Saw this over at Instapundit (emphasis mine):

ANN ALTHOUSE:  George Packer’s Unfair Attack on Andrew Breitbart.  Well, Andrew’s been dead over a year.  So I guess Packer feels safe now.  The “deceptively edited video” claim is false, of course.

Althouse links to this post at Slate.com, The Citizen Journalist, which contains the following (emphasis mine):

… Breitbart went on Real Time With Bill Maher and stood up for himself and Rush to the politically correct hometown mob of an audience, and it was an incredibly committed moment in his life. He found himself the leader of a loose band of patriotic malcontents, and right in front of him was the same opportunity that the Founding Fathers had had—to fight a revolution against the complex.

And if he happened to get an Agriculture Department official named Shirley Sherrod fired by releasing a deceptively edited video that seemed to show her making anti-white comments when in fact she was doing just the opposite—fuck it, did the other side play fair? Anyway, Old Media’s rules about truth and objectivity were dead. What mattered was getting maximum bang from a story, changing the narrative. That was why Breitbart was winning, with ample help from his media enemies, and why he must have been at least semi-sober during his college classes on moral relativism.

The “deceptively edited” Shirley Sherrod tape is pure myth.

I debunked the claim with a frame-by-frame analysis showing that each of the elements which critics claimed were missing from the tape actually were in the tape, Repeat after me: “The Shirley Sherrod tape was not misleading”:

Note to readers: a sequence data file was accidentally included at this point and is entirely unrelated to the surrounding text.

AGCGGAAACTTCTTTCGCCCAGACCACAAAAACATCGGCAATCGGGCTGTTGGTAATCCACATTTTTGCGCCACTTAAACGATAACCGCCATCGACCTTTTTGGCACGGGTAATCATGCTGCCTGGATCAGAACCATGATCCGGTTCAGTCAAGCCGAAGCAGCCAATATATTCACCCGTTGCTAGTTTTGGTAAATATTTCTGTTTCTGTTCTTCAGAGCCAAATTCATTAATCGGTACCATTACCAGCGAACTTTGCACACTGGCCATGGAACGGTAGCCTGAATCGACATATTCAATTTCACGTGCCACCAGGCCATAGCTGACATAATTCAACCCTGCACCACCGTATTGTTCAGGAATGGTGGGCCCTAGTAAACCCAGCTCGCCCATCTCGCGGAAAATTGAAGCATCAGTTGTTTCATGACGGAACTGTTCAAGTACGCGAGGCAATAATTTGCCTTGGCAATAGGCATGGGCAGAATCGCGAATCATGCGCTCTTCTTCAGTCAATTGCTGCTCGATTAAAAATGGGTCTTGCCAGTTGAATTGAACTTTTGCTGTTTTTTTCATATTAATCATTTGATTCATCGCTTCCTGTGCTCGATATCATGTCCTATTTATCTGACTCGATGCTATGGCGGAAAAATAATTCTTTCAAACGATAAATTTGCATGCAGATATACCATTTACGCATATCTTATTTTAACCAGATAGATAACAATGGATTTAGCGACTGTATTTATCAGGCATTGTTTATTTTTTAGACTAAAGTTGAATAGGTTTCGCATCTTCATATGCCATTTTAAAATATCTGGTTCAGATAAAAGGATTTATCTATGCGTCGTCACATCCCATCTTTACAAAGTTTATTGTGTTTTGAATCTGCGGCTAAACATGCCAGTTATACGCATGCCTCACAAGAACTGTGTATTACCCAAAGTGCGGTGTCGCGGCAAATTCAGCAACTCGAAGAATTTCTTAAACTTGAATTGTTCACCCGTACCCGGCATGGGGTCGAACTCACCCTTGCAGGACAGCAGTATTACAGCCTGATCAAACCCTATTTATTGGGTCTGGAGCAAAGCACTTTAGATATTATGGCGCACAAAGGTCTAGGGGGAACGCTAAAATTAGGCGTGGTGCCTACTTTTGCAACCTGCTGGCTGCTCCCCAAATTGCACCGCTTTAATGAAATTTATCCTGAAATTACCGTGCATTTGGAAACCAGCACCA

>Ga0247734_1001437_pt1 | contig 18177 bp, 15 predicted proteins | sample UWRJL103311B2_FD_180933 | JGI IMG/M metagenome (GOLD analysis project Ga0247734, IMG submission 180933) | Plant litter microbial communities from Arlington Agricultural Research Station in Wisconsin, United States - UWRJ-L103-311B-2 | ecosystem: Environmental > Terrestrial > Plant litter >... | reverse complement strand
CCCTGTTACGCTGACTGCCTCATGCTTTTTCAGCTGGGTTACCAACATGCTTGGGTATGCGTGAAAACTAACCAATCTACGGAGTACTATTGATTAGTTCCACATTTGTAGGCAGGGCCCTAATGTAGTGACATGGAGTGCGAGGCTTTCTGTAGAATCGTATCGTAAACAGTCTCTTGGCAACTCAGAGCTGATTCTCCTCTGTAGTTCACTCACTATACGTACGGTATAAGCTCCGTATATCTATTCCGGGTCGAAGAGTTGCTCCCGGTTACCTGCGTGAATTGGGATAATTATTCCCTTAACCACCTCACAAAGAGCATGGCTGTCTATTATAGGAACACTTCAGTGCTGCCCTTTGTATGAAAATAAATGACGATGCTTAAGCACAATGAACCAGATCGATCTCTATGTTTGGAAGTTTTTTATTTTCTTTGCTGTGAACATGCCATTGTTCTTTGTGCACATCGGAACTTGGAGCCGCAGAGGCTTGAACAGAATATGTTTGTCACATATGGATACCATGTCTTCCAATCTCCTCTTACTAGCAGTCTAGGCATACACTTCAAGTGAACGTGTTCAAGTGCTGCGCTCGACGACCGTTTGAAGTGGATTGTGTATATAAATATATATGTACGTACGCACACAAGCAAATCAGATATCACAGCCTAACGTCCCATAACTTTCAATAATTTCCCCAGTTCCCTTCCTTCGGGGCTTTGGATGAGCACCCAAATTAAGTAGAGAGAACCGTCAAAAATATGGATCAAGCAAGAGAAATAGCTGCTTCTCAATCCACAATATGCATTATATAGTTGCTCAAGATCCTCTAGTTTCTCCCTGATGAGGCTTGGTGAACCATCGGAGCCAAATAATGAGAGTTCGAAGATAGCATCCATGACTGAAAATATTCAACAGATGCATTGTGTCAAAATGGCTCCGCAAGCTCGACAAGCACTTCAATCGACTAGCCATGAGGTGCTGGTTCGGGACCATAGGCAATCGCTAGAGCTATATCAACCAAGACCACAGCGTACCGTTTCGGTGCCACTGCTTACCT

With Andrew Breitbart’s death this week, one of the most persistent falsehoods has resurfaced, the claim that the original tape released of Shirley Sherrod’s speech to an NAACP Chapter was misleading or defamatory in that it did not reveal that Sherrod’s discrimination against a white farmer was long ago, that she ended up helping him, and that she had since changed her view….

Whether innocent or malicious, the narrative is wrong.

I originally analyzed the alleged falsehoods when the controversy first broke in July 2010, The Original Sherrod Clip Was Not “False”.

The myth lives on because it’s a lazy, cheap way to denigrate Andrew Breitbart.

Read, Dissecting Shirley Sherrod’s Complaint Against Andrew Breitbart:

Additionally, the edited video reveals that Sherrod came to the realization that race was not the issue.  In fact, this parable of the awakening of Sherrod to such realization is a key element of the supposed deception of the edited version, but in fact this awakening was revealed on the edited video:

Hence, each of the key elements of the alleged falsity — the fact of the discrimination being in the past, that Sherrod did help the farmer, and that Sherrod’s tale was one of not being racist after the incident — all were disclosed in the edited video which forms the basis for the lawsuit.

And then Repeat after me again and again: “The Shirley Sherrod tape was not misleading”

Update: A reader sent along this video clip, which reminds me of something I often forget. Not only was the clip not “deceptively edited,” the point Breitbart made was not about Sherrod but about the audience reaction when she initially recited how she discriminated against a white farmer (the crowd applauded). Other people turned it into a story about Sherrod, and called her racist (the edited take contains the contrary information about her transformation, see above):